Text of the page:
Back in August, TSG explored the idea of creating “Soccertown USA” — one city where the USMNT would play all of its games. In that piece the following was noted:
Since the beginning of 2006 the USMNT has played games in 19 cities —San Diego, Los Angeles, San Francisco, Dallas, Cary (NC), Nashville, Cleveland, E. Hartford, Phoenix, Tampa, San Jose, Boston, Chicago (2 locations), Houston, NYC, Washington (DC), Columbus, Seattle and Salt Lake City (9/5).
Looking at these locations and the relevancy of the games — friendly, World Cup qualifier, Gold Cup — there did not seem to be much rhyme or reason to where the games were placed by US Soccer. In fact, we likened the USMNT to a traveling circus due to their seemingly random movement throughout the country.
Though TSG never thought the US Soccer Federation actually threw darts at a map of the United States as their method of selection, little explanation has been offered behind match site decisions. Thankfully, the USSF offered some insight into their due diligence and decision-making process during TSG’s trip to training camp last week.
The guiding principle for stadium selection by USSF is to put the game in a place where US Soccer has “the best chance to be successful.” Based on some of the selection criteria below, the definition of “successful” is likely some combination of team performance on the pitch, financial success and the potential to reach and reinforce a growing fanbase, though US Soccer didn’t specifically elaborate on its definition.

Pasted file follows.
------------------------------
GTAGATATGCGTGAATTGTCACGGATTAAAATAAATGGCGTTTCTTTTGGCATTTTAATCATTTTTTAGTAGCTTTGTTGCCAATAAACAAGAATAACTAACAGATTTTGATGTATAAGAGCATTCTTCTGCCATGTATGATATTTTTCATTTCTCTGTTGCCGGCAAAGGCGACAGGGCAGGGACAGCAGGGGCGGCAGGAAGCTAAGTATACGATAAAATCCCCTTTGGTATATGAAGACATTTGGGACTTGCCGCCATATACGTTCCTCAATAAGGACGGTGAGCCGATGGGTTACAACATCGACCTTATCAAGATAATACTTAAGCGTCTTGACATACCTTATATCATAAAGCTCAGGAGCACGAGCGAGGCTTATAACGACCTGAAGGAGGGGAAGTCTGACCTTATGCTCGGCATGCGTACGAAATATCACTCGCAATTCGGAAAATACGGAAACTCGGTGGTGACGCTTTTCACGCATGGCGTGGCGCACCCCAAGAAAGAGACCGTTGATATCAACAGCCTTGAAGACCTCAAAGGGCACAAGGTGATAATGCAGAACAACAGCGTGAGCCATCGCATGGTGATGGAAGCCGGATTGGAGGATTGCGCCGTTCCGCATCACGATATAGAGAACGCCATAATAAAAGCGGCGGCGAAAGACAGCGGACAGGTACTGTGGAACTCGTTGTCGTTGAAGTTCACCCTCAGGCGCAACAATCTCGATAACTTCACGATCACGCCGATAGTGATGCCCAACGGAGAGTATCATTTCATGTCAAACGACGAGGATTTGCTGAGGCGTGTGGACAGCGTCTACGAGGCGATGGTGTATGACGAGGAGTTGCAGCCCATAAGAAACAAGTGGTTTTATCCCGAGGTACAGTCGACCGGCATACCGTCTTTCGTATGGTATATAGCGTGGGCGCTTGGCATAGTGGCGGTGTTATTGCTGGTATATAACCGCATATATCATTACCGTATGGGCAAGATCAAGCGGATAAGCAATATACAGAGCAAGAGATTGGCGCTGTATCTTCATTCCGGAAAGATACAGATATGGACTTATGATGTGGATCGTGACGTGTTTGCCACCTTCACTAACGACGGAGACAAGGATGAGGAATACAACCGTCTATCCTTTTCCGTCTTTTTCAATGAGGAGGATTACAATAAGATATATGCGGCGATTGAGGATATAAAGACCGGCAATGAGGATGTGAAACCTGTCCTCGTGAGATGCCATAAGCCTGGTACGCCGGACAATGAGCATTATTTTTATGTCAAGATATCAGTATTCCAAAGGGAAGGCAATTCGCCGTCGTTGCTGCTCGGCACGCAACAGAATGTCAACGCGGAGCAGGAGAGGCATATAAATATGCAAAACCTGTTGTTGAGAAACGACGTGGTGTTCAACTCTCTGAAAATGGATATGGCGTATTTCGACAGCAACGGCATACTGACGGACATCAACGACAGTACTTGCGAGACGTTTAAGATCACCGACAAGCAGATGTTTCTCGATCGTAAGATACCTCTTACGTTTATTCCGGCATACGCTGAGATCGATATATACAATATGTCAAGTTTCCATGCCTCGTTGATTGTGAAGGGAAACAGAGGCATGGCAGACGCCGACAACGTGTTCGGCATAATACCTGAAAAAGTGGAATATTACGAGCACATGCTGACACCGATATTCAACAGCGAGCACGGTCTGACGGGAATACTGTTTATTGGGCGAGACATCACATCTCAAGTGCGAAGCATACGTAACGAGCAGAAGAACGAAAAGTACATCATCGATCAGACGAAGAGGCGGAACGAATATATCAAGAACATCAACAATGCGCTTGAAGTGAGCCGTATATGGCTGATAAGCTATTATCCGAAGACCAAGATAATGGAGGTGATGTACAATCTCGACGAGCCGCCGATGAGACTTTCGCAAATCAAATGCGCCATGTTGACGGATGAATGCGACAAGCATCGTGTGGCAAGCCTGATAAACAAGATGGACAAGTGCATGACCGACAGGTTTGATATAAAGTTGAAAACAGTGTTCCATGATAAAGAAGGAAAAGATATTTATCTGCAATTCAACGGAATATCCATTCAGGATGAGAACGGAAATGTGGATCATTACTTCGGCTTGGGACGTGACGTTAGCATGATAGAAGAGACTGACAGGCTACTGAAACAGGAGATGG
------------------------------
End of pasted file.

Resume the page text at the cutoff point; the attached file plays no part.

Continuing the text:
As part of the due diligence process and in order to gauge the likelihood of success, the USSF considers some or all of the following (and potentially additional) criteria in its decision of the city, stadium and time to place a match on U.S. soil.
(Note: The below criteria is not listed in order of priority.)
- Availability of the stadium
- Time of year
- Weather…winter fixtures in the northeast are not a good idea
- Field conditions…playing a USMNT match two days after a general admission Phish concert is not advised
- Team schedule…stand-alone friendly, qualifying round, extended training, etc.
- Player travel…probably cross Los Angeles off the list if Bradley calls in a team based heavily in Europe
- Television…likelihood the game and time slot will be attractive to the networks
- Home field advantage…don’t expect a US-Mexico fixture in San Diego
- Exposure and growing the sport…a Gold Cup game in Seattle, for example
- Supporting new facilities…expect Harrison (NJ) to snag a game in the next couple of years
According to US Soccer, game locations are announced as soon as contracts are finalized. As you can imagine, there are a lot of moving parts around logistics and finances to workout in securing opponents, stadiums, practicing facilities and player travel and accommodations, among other things.
One thing is certain despite the considerable effort it takes to arrange matches in twenty different venues in just over four years…don’t expect a single city solution anytime soon. US Soccer will continue to place matches around the country to increase exposure and raise the profile of national team soccer in the United States.
(And since Matthew and I are headed to the Home Depot Center for the US-Honduras match this Saturday, I am okay with that…for now.)